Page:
Agencies demand "paradigm shift" in global humanitarian aid

25 Jan 16

Three of the world’s largest humanitarian agencies and senior representatives from philanthropic and insurance organisations have called for a “paradigm shift” in the world’s approach to humanitarian assistance.



At the World Economic Forum in Davos last weekend, members of the One Billion Coalition for Resilience called on the international humanitarian community to place greater emphasis on increasing resilience and reducing suffering rather than simply raising more and more resources.

“Over the past decade, the number of people who rely on humanitarian assistance has more than tripled while the cost of responding has increased sixfold,” said Elhadj As Sy, secretary general of the International Federation of the Red Cross.

“Our answer cannot be the more of the same. We need to take a longer view, and use more of the resources available to us to strengthen the resilience of communities to be better equipped for the threats that we know they will face.”

Ertharin Cousin, executive director of the World Food Programme, and Tony Lake, executive director of UNICEF, also called for a greater focus on sustainable, resilient development rather than emergency aid.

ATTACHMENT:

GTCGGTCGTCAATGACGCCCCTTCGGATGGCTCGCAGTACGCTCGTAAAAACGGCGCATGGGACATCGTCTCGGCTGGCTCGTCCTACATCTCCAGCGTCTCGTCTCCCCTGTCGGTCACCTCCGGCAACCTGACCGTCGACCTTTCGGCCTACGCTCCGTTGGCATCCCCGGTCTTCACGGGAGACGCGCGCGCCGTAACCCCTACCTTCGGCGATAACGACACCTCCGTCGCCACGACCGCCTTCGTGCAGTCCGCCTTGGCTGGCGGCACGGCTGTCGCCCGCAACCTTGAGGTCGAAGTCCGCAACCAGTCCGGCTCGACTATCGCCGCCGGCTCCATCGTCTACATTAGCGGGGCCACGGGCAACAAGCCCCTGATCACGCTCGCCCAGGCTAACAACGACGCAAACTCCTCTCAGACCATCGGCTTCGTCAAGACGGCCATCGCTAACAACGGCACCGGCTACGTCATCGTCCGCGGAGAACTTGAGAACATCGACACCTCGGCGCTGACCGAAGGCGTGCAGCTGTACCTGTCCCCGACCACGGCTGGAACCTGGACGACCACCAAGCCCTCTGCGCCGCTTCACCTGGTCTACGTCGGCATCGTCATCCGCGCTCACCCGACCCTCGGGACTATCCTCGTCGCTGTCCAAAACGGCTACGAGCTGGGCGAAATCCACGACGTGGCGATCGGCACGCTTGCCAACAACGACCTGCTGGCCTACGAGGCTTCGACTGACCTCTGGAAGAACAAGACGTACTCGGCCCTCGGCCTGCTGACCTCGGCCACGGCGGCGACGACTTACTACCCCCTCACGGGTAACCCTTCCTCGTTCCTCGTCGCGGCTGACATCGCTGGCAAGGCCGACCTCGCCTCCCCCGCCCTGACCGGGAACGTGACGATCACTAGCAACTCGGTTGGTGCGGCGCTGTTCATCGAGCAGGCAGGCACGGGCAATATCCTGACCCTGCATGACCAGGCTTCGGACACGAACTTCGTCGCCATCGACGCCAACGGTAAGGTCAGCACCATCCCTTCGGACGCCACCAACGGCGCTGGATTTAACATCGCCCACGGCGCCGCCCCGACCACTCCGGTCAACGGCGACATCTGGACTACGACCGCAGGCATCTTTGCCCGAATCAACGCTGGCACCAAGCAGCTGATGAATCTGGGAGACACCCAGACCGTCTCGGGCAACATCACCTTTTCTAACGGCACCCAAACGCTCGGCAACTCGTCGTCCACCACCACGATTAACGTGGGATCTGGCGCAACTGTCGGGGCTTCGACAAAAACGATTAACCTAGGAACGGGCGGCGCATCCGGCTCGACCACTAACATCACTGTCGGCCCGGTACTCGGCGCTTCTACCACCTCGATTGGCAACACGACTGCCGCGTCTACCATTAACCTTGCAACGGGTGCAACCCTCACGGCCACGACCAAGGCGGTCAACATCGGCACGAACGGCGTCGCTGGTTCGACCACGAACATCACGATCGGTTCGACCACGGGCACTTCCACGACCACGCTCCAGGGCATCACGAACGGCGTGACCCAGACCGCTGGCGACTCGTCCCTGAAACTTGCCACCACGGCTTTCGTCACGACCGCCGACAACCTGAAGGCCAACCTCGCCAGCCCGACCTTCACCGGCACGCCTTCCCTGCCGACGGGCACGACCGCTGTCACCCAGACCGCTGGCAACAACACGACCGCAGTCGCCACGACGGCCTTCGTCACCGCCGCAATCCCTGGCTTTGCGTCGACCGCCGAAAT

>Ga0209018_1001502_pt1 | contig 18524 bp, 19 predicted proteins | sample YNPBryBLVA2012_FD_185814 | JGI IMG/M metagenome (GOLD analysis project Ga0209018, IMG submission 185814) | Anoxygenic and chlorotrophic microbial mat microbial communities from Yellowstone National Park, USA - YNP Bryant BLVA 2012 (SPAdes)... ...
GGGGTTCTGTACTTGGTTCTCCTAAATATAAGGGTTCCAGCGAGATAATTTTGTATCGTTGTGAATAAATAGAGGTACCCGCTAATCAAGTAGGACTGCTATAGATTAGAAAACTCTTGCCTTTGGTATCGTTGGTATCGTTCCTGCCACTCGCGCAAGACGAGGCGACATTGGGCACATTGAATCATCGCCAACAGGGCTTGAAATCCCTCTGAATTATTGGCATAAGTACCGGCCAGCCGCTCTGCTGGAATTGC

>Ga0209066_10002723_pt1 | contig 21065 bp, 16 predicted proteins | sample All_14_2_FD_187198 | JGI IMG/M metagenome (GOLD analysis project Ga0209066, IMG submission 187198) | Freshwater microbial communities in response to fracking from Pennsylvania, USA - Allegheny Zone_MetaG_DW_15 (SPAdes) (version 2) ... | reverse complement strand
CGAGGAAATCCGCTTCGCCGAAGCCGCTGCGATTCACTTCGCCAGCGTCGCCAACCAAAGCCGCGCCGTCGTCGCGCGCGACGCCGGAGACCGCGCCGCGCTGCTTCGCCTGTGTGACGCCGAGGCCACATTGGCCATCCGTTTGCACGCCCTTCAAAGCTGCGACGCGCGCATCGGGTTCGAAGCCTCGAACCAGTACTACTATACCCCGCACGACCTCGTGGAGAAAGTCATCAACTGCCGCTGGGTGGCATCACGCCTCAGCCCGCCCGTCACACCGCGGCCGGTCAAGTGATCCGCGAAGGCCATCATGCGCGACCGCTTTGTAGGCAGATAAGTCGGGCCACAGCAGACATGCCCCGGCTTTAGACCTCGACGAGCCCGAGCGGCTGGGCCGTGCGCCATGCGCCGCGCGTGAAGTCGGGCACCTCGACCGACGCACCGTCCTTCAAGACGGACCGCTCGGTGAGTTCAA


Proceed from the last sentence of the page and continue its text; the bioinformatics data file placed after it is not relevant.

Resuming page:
Their comments came at an event to promote the One Billion Coalition for Resilience, an initiative which aims to bring together aid organisations, governments, the private sector, academia and community groups in a collaboration that works to strengthen the safety, health and wellbeing of one billion people over the next 10 years.

They echo warnings from throughout the humanitarian community that an underfunded and overstretched humanitarian system needs to find new ways to respond and put greater emphasis on long-term solutions and preparedness by combining humanitarian and development efforts.

Zia Kahn, vice president for initiatives and strategy at the Rockefeller Foundation, which has raised more than $500m to building global resistance, added: “Crisis is the new normal, and the confluence of globalisation, urbanisation and climate change impact creates an imperative to build resilience today, to minimise the number of people who are vulnerable – or even more vulnerable – tomorrow.”

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